I suppose a more reasonable question is:
Is it economically viable to install generators attached to the machines in a gym? Noting that:
- Almost certainly new exercise equipment would be required.
- All the machines aren't going to be used all time, so either you need a backup supply system (if the average energy output isn't as large as the energy requirement) or a method of storing the energy (if the average energy is larger than the energy requirement).
- Generators require something spinning, preferably constantly. This is fine on a bike, but rowing machines, treadmills and cross-trainers won't be quite as simple.
There are also gyms in Hong Kong using this concept:
And, as a blue sky "gym concept" island:
For this last article, I am not so interested in the article itself, but the comments after it.
This is all very interesting, but let's examine (using the figures found on the companies websites, as well as other sources I will mention) the actual numbers.
First of all, what is the power output of a human on (say) a cycling machine?
- The first article states "if you figure a 100 watts per machine" and this is backed up on their website (http://www.humandynamo.com/technical_info.html) as "60-120 watts"
- The second states "One person has the ability of producing 50 watts of electricity per hour when exercising at a moderate pace"
- In the comments of the third article, the result of the discussion is that about 75-100 watts useful work is produced.
The Human Dynamo website (the system in the first article) claims that their system is "70% efficient", which seems reasonable after looking at general generator efficiency ranges, so our estimated output for one person is 56W.
Right, now we have our estimated output, let's see what we can power with that.
From the excellent online book Sustainable Energy- Without the Hot Air by David MacKay (http://www.inference.phy.cam.ac.uk/withouthotair/c7/page_51.shtml) an air conditioning unit will use 0.6 kW or 600W, so you'd need more than 10 people using a "dynamo bike" to power the cooling system in the gym.
(Note that this is for a domestic room, the use for a large gym may be much more)
Let's assume that the gym is using relatively efficient fluorescent tubes, which have a variety of powers (http://www.firstlightdirect.com/mcp/Fluorescent_Tubes.html). So, depending on the exact lighting system in the gym (let's say 20W per tube), our one person could probably light up at least a couple of tubes while he's on the bike.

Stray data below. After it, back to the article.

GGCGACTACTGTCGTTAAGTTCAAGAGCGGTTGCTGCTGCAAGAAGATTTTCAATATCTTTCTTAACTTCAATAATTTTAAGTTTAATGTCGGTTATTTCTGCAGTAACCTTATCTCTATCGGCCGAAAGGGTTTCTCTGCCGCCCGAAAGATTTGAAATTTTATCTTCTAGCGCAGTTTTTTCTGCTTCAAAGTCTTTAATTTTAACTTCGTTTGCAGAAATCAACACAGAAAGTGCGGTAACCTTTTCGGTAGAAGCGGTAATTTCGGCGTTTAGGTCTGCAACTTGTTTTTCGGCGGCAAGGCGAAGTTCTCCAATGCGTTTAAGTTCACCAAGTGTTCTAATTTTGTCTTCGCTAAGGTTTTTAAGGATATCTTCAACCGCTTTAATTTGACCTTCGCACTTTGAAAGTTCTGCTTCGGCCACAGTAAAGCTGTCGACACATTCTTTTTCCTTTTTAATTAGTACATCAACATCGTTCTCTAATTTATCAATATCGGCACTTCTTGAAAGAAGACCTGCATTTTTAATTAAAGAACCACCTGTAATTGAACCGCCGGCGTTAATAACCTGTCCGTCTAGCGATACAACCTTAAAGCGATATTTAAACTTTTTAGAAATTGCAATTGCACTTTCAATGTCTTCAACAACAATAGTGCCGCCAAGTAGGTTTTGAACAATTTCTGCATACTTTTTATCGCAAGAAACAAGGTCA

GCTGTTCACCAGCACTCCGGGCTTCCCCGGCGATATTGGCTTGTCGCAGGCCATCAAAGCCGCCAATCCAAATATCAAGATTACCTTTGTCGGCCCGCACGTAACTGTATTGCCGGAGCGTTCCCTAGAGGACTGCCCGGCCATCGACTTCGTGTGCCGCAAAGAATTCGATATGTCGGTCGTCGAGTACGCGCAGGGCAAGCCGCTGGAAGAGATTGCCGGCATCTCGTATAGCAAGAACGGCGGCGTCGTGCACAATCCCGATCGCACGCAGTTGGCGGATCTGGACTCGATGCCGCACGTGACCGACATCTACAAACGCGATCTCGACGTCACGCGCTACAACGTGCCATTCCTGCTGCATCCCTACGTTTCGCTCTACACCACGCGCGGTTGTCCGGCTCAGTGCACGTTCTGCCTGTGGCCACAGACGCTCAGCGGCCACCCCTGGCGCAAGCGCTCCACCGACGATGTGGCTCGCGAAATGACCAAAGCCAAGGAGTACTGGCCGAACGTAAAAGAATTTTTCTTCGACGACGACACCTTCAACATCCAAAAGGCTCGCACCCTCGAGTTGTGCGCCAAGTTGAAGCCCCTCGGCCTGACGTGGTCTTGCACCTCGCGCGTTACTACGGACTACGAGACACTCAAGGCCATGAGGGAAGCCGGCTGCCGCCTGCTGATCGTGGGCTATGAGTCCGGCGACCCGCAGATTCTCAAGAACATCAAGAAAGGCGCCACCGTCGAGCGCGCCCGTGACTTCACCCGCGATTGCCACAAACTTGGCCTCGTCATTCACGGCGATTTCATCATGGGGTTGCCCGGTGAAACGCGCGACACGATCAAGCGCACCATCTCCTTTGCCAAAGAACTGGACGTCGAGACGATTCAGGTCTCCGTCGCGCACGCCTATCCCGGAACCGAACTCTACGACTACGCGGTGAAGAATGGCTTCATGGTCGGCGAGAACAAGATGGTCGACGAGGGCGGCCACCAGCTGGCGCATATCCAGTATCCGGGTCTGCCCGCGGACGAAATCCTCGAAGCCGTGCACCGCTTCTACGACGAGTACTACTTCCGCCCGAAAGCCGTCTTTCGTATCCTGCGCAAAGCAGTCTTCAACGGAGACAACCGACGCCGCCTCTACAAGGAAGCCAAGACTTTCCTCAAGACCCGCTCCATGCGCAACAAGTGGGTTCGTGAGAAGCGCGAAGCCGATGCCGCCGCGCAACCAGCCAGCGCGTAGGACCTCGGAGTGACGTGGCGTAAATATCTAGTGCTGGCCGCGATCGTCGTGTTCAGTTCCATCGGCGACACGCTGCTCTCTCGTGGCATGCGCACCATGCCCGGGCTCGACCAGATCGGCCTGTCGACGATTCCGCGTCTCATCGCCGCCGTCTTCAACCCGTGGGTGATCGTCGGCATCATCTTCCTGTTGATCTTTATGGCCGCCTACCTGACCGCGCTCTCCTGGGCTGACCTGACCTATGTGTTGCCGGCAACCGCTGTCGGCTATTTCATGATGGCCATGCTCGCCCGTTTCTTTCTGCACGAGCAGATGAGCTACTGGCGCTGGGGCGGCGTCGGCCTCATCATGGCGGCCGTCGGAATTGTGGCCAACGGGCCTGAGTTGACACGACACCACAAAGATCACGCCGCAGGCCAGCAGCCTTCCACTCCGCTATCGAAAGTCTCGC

From Without Hot Air, a home sound setup uses about 10W (http://www.inference.phy.cam.ac.uk/withouthotair/c11/page_70.shtml) and from the Human Dynamo site, a "stereo" uses 30-70 watts. So our one person could conceivably power the stereo system for the whole gym (obviously depending on the individual gym system!).
Looking at the same page of Without Hot Air, a tv uses 100W. This seems to agree with a quick google search of tv power usage, including large tvs of 32" and above, although these power values are much lower than those given in the Human Dynamo site:
Small TV: 60-100 watts. (I am assuming that since people will be watch the tvs from a distance, they will go with larger ones)
Large TV: 400-600 watts (This is the value I am comparing with)
So two of our estimated bikers could power a tv. Obviously if they are powering the tv, they can't also be powering the lights! I am taking each usage in turn, I'll conclude at the end about joint usage.
Phone/mp3 player charger
Again, a quick google search will yield a host of results for various ipods, phones and other such devices. They all tally fairly well with the Without Hot Air value (still on the same page) for mobile phone charger: 5W or so. You could, then, charge your phone/mp3 player/whatever device with the power you generate. [However, there is still the question of how cost-effective it is to get this electricity from you rather than just a grid, as you will still need all the dynamo and storage systems.]
The machine itself
You might think that the biker should be able to power the screen which gives information about the current exercise. This is true, as there are some machines on the market which are self-powered (e.g the r3, club series and c3 bikes in http://uk.home.lifefitness.com/content.cfm/lifecycles_1 ). Many other machines are battery powered (particularly rowing machines). There is a problem, though. The machines linked above have simple black/white LCD screens (like this http://www.getprice.com.au/images/uploadimg/791/350__1_Athletics-20--20IDM-20Basic-20Countdown-20Timer.jpg) but many of the newer machines have fancy colour and touch capabilities, which surely increase their power consumption.
Unfortunately, I haven't been able to find detailed information about the power usage for exercise machines (please comment below if you have!). We do know, however, that they can be powered by either batteries or the person using it. I'll guess (although please don't assume that this is accurate!) of a value of around 20W.
________________Conclusions of Part 1_________________________________
Let's review. We have an average person using a bike producing a (useful) 56W.
What can we power with that? (Taking each case individually)
Air conditioning: 600W - would requre more than 10 people to power it
Lights: 20W - could power a few of the lights in the gym
Music System: ~30W - could power the gym sound system
TV: 100W - two bikers could run a television
gadget charger: 2W - could easily power this
The machine screen: 20?W - could power, depending on the screen itself
So in total, a normal gym goer could power the machine, charge his phone and maybe power a light or two.
That's enough for part 1. In part 2, I'll talk about the gym production as a whole, storing the energy, weights machines and the economic feasibility.